I received my Bachelor’s degree in Agronomy from University of São Paulo, Brazil, where I was also awarded my Ph.D. in Genetics and Plant Breeding. My Ph.D. research involved altering the composition of cell wall polysaccharides in transgenic tobacco plants by modulating the expression of genes encoding nucleotide sugar interconversion enzymes. I had the chance to develop part of those studies in the Department of Botany and Plant Pathology of Purdue University, under the supervision of Dr. Nick Carpita which was an excellent experience.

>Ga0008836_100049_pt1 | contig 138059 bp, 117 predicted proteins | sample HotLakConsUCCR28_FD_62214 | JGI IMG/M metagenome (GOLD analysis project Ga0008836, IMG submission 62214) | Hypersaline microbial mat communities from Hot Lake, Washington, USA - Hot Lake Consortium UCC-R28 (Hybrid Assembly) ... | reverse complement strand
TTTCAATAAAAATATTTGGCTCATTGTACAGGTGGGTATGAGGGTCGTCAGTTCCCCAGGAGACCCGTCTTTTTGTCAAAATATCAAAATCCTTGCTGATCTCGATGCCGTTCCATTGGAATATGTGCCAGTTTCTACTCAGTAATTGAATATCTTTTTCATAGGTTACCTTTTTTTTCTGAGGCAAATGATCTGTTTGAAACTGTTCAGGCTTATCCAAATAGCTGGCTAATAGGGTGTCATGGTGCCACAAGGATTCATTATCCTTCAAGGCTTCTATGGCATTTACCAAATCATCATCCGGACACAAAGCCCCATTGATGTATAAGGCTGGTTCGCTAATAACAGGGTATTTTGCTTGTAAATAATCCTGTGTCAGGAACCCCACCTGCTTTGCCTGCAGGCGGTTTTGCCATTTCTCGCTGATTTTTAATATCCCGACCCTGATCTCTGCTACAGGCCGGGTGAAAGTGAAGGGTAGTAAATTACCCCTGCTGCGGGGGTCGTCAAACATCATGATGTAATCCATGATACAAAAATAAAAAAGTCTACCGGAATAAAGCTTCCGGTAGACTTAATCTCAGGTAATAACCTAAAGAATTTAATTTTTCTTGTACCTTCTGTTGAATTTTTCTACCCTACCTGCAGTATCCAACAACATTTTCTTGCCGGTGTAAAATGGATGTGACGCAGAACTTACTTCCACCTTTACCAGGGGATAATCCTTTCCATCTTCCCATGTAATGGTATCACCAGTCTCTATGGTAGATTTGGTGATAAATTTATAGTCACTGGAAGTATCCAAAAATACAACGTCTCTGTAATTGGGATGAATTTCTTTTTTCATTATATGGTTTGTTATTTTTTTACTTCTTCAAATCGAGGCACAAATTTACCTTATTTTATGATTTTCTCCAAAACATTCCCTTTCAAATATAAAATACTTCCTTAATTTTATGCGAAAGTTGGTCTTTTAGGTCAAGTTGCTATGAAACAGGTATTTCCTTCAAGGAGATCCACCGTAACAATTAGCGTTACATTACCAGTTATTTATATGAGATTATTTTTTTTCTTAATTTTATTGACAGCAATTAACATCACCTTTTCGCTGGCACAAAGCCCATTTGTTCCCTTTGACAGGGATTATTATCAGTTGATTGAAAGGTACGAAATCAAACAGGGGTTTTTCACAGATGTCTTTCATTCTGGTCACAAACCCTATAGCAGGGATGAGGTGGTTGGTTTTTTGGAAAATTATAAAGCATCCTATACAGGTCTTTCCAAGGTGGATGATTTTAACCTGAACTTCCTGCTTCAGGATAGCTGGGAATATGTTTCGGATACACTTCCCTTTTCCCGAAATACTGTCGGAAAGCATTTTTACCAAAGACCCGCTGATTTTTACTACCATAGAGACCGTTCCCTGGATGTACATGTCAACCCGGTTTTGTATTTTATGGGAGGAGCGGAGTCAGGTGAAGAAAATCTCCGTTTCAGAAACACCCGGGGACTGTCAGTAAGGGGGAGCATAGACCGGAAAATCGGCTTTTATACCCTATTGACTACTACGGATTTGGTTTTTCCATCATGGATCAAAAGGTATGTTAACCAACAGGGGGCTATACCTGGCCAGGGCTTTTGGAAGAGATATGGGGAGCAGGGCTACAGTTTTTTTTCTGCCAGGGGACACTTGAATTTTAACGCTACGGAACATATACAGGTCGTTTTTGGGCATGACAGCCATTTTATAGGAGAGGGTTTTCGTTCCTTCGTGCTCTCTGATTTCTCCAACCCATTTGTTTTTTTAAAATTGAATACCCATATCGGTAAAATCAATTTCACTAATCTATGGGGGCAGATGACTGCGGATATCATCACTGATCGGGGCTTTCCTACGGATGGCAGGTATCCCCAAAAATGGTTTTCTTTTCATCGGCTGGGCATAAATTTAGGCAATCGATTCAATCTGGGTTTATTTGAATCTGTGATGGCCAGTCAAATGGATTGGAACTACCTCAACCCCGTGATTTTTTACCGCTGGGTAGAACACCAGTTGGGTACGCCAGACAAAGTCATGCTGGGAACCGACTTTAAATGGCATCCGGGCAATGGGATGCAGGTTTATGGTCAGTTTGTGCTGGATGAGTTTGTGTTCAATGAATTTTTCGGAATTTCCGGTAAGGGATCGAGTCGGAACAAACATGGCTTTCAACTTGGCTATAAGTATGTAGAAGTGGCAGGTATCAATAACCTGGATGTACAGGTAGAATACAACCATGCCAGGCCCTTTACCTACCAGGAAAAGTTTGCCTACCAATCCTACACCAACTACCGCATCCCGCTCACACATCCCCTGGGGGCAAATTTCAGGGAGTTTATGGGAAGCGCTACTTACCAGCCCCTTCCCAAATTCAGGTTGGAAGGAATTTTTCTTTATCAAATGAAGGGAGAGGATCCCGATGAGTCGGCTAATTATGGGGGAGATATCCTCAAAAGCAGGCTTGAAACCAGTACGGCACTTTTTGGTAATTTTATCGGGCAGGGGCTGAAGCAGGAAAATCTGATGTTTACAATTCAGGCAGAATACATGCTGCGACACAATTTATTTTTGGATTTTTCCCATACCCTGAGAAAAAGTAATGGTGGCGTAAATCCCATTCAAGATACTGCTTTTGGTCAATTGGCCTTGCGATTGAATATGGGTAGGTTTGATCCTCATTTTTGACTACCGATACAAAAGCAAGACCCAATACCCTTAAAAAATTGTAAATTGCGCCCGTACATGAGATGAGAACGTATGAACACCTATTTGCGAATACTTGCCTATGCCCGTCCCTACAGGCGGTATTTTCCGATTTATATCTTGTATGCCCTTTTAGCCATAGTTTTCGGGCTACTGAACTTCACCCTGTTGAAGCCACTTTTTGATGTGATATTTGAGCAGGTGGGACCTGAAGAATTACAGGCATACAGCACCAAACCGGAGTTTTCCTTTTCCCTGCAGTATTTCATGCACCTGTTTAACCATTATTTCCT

As a postdoctoral research associate in Dr. Rose’s lab I continued to pursue my interests in plant cell walls. My main project involved the investigation of the physiological roles and mechanisms of action of a structural class of plant glycosyl hydrolase family 9 (GH9), called class C; members of which have an atypical carbohydrate binding module (CBM) at the C-terminus. Our lab previously demonstrated that the C-terminal module of a tomato GH9C (Catala & Bennett, 1998) binds to crystalline cellulose, which is the first such example in plants (Urbanowicz et al., 2007). My studies focused on identifying differences in cell wall polysaccharides composition, structure, and morphology between wild type and transgenic Arabidopsis plants with altered expression of GH9C. A more complete understanding of the effects of this modular GH9 enzyme on plant cell wall architecture should help suggesst strategies to generate plants with walls that are more susceptible to bioconversion.